After removing the PCB you'll notice that all the holes for the new parts have already been filled with solder. Amstrad didn't do this to make it harder for you to convert, this is merely a side effect of the wave soldering process that was used to solder the board. So the first thing you'll need to do is remove all this solder. You can do this using de-soldering gauss or a pump, depending on your preference. Don't use a drill! Drilling will damage the via connections inside these holes! In most cases you can apply a decent amount of heat to remove the solder, however be careful when preparing the holes for the 41464 RAM IC's as they are very close to the original 64K ICs and too much heat in this area could damage the original RAM ICs. C4 and R55 are also directly connected to the ASIC, so care should be taken when soldering these parts too.
You will also notice that there are two black bridge wires running from the top of the PCB down to two of the holes you need to use for C21 and C23. These connects will still be required after the mod, so you will need to remove and later re-connect the bottom end of these wires to the legs of the capacitors. Take note of which wire goes to which capacitor!
Although most of the parts are concentrated around the bottom right area of the PCB, there are a few other parts hidden around the board that need to be added. R28 (Directly behind the analogue joystick port) tells the ASIC that the CPC has 128K instead of 64K. R55 (between the ASIC and first RAM IC) connects the NCAS1 signal to the new RAM. LR04 and C39 (above the 26way floppy header) are required to supply the floppy disk with power. C39 is the only passive component with poles. Make sure that it is soldered in the correct position, with the minus pole towards the rear of the CPC.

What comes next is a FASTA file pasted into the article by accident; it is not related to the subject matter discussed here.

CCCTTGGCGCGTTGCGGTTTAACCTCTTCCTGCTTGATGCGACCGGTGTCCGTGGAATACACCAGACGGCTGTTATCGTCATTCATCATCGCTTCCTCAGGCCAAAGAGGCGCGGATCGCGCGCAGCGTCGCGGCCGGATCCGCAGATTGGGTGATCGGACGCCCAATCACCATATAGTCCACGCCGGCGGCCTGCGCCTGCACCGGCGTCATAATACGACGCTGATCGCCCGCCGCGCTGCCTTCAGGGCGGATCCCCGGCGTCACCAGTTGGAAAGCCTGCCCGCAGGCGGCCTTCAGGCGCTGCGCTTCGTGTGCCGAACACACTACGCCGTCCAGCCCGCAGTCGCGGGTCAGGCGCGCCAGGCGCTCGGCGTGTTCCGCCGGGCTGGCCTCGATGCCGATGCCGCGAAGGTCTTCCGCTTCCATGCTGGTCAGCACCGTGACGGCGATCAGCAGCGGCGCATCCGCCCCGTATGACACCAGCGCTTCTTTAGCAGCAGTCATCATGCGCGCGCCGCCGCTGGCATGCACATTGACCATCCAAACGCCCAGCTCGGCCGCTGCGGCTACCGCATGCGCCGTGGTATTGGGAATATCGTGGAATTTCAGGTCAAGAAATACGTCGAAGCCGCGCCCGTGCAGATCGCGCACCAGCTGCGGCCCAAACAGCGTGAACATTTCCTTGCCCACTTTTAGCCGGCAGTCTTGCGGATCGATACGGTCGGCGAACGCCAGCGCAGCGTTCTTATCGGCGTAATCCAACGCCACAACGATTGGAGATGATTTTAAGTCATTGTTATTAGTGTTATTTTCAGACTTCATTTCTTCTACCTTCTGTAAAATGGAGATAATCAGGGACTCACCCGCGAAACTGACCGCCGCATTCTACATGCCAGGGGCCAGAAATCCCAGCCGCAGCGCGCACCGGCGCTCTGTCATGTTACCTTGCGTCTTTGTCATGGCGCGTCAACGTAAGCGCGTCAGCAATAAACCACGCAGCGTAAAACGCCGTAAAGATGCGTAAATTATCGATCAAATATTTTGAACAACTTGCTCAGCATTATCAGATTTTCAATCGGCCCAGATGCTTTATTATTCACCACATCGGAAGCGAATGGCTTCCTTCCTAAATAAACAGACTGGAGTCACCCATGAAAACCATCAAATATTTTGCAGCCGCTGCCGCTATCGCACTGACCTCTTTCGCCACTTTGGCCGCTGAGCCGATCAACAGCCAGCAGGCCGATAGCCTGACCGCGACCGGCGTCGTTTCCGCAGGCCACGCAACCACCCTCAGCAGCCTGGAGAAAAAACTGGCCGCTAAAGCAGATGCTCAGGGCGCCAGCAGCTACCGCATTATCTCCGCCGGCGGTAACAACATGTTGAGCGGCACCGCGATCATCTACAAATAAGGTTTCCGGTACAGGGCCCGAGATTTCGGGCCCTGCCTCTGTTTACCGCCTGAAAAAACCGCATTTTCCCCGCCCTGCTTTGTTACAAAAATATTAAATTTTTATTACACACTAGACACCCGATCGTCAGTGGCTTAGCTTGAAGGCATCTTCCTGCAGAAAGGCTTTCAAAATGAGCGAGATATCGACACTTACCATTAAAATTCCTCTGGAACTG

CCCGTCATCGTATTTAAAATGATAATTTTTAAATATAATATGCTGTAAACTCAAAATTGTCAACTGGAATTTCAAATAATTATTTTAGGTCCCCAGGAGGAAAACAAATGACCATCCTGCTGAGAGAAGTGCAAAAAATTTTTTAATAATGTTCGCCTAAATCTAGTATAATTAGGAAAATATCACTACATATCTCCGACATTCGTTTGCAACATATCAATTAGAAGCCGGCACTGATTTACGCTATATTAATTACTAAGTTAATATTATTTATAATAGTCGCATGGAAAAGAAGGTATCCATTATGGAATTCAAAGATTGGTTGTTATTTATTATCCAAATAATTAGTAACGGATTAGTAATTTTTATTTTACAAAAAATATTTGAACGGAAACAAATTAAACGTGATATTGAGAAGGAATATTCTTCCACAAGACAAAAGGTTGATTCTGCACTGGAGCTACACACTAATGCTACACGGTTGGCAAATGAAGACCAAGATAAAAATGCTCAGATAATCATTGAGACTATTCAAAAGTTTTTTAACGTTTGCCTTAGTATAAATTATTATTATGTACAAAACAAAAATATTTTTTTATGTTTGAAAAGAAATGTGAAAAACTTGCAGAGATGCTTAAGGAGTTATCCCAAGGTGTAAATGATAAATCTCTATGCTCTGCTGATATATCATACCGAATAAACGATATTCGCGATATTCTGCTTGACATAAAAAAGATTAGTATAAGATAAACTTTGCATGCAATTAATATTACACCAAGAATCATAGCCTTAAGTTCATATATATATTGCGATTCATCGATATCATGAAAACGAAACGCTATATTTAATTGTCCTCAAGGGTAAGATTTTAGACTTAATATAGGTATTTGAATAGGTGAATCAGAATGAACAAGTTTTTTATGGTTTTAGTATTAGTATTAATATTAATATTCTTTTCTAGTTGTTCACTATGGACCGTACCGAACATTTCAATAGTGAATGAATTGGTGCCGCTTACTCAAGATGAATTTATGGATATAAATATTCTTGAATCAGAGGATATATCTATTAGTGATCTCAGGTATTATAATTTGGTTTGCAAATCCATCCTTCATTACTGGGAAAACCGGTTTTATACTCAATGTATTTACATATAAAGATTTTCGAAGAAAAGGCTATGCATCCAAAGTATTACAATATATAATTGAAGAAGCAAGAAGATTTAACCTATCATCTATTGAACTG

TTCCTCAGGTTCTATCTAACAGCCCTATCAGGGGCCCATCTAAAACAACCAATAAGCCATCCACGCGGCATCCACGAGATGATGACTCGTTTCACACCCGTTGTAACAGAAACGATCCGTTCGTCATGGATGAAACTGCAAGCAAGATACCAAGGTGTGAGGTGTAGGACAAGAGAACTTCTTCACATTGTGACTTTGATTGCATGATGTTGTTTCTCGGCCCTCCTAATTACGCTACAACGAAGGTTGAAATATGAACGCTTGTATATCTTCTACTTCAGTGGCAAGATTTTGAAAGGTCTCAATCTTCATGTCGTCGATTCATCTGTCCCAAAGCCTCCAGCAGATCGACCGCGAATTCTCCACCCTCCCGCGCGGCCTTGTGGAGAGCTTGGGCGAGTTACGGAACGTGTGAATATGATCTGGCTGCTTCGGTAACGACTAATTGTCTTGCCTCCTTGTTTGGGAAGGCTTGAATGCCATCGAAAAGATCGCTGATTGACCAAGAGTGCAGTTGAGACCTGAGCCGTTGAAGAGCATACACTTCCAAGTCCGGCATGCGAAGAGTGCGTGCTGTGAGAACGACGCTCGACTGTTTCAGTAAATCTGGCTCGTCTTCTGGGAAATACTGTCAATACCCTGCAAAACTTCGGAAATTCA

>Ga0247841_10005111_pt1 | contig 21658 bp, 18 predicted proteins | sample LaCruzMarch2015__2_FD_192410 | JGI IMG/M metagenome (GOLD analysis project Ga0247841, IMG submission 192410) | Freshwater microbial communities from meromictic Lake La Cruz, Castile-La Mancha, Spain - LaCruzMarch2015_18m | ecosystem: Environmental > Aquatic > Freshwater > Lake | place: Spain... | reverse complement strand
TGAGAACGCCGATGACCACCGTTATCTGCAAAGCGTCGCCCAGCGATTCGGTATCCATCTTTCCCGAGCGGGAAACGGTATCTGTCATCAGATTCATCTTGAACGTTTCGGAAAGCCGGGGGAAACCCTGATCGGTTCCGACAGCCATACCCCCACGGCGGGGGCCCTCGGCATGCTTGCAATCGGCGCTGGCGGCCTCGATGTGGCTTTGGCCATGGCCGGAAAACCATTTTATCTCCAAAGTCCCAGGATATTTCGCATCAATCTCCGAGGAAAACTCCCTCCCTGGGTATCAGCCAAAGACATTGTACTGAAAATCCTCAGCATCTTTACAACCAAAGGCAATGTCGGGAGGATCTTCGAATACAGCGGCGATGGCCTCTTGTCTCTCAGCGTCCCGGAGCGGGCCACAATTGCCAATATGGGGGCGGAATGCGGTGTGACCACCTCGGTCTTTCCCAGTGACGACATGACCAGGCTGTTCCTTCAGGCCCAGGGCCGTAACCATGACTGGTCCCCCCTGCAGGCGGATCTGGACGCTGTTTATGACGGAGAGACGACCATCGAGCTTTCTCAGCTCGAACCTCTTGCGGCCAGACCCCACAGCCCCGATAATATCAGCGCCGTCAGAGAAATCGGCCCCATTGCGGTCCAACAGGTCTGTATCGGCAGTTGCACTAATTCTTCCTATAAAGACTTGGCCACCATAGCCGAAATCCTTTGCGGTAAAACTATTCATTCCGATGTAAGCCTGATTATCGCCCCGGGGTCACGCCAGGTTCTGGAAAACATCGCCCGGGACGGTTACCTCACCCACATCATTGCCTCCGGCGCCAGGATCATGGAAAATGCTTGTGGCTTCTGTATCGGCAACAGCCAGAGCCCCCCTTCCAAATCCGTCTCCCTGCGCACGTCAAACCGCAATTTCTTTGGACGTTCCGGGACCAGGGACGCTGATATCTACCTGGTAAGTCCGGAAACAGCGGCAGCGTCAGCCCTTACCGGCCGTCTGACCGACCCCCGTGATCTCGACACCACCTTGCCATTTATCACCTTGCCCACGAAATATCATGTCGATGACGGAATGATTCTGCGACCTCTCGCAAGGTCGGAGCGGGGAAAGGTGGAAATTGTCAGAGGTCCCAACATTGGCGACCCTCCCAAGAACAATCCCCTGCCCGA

Adding The New Parts
When all the holes have been cleared the board should look something like this:
Althought the new ICs could be soldered directly to the PCB, I chose to use sockets to make any future modifcations or repairs easier. There is more than enough room inside the case to allow for the extra height needed for the sockets. The components can be added in any particular order, although to make testing and debugging easier, I added only the 64K RAM components first and tested this before I continued with the floppy control components. The minimum parts required to get the extra 64K working are: R28, R55, C12, C13, IC12 and IC13. Remember that the black bridge wires must also be connected in order for the CPC to run in this state.
If you intend adding an ABBA switch to the CPC, it's a good idea to make the modifications to the external floppy connector before you solder it to the PCB. If you have borrowed the floppy power connector and leads from a PC, then you will need to remove the yellow wire from the connector and move the red wire to the position where the yellow wire was, as Amstrad (in their infinite wisedom) decided once again to steer clear of unnecessary things such as standards.
When all the components have been added the board will look quite a bit fuller and you should now have a 6128+ PCB in front of you.
If you have chosen to add the external floppy connector, you will need to cut the additional hole in the casing, but no other case modifications are required.
The tape functionality will still be there, but will require the |Tape command from now on.